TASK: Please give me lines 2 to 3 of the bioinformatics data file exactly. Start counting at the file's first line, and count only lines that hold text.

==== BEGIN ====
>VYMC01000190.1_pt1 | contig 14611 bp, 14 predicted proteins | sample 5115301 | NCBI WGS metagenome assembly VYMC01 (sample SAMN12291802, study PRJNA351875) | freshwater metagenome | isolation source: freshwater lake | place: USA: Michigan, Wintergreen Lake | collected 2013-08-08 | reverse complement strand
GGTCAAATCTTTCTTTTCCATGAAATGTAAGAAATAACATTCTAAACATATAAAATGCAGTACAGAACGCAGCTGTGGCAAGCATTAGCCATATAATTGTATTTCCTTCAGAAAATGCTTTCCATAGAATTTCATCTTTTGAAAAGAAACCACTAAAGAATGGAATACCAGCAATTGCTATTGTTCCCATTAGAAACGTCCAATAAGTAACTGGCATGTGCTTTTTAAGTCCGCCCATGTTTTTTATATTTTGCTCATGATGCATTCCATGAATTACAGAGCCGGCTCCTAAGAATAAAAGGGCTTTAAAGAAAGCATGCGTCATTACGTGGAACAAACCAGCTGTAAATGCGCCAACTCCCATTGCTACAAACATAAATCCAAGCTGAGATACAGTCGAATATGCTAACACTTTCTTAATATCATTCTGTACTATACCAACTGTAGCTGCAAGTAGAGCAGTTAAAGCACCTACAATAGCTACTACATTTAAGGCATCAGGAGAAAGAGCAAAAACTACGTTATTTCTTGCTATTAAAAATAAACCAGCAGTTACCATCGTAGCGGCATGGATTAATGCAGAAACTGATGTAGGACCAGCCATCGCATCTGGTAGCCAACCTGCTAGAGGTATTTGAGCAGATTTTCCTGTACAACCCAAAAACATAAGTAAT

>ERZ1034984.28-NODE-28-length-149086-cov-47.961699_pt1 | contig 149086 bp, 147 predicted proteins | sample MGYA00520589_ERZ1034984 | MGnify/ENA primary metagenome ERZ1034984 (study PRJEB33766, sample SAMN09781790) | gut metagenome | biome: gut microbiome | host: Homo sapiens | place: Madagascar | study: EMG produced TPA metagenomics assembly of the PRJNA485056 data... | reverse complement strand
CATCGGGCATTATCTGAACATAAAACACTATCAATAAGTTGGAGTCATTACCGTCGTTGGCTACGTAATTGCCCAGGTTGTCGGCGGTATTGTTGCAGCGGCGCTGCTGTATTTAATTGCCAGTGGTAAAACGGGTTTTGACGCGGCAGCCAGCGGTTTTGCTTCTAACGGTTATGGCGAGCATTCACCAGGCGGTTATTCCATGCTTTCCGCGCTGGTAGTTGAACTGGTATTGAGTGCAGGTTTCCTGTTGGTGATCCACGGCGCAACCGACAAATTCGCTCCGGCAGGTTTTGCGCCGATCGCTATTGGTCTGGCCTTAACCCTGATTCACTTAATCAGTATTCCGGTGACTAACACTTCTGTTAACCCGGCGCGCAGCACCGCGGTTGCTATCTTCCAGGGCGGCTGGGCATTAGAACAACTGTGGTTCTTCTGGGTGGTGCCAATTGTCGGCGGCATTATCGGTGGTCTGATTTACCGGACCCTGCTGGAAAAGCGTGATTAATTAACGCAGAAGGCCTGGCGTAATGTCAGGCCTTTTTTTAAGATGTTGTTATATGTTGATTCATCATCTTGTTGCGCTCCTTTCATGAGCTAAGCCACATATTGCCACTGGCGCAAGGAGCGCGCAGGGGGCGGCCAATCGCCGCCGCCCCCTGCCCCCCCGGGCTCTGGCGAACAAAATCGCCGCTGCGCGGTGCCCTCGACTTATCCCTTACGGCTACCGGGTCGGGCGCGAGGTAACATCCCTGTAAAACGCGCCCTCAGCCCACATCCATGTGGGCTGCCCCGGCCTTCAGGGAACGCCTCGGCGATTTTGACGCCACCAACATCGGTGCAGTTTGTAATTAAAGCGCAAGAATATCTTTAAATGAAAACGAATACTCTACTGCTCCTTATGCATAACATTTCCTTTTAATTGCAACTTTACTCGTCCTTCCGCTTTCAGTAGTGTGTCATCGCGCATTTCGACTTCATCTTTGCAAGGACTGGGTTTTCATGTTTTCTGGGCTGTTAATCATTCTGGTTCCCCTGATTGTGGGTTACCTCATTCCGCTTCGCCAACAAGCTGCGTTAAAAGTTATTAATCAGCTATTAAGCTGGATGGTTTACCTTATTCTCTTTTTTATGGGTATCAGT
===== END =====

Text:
GGTCAAATCTTTCTTTTCCATGAAATGTAAGAAATAACATTCTAAACATATAAAATGCAGTACAGAACGCAGCTGTGGCAAGCATTAGCCATATAATTGTATTTCCTTCAGAAAATGCTTTCCATAGAATTTCATCTTTTGAAAAGAAACCACTAAAGAATGGAATACCAGCAATTGCTATTGTTCCCATTAGAAACGTCCAATAAGTAACTGGCATGTGCTTTTTAAGTCCGCCCATGTTTTTTATATTTTGCTCATGATGCATTCCATGAATTACAGAGCCGGCTCCTAAGAATAAAAGGGCTTTAAAGAAAGCATGCGTCATTACGTGGAACAAACCAGCTGTAAATGCGCCAACTCCCATTGCTACAAACATAAATCCAAGCTGAGATACAGTCGAATATGCTAACACTTTCTTAATATCATTCTGTACTATACCAACTGTAGCTGCAAGTAGAGCAGTTAAAGCACCTACAATAGCTACTACATTTAAGGCATCAGGAGAAAGAGCAAAAACTACGTTATTTCTTGCTATTAAAAATAAACCAGCAGTTACCATCGTAGCGGCATGGATTAATGCAGAAACTGATGTAGGACCAGCCATCGCATCTGGTAGCCAACCTGCTAGAGGTATTTGAGCAGATTTTCCTGTACAACCCAAAAACATAAGTAAT

>ERZ1034984.28-NODE-28-length-149086-cov-47.961699_pt1 | contig 149086 bp, 147 predicted proteins | sample MGYA00520589_ERZ1034984 | MGnify/ENA primary metagenome ERZ1034984 (study PRJEB33766, sample SAMN09781790) | gut metagenome | biome: gut microbiome | host: Homo sapiens | place: Madagascar | study: EMG produced TPA metagenomics assembly of the PRJNA485056 data... | reverse complement strand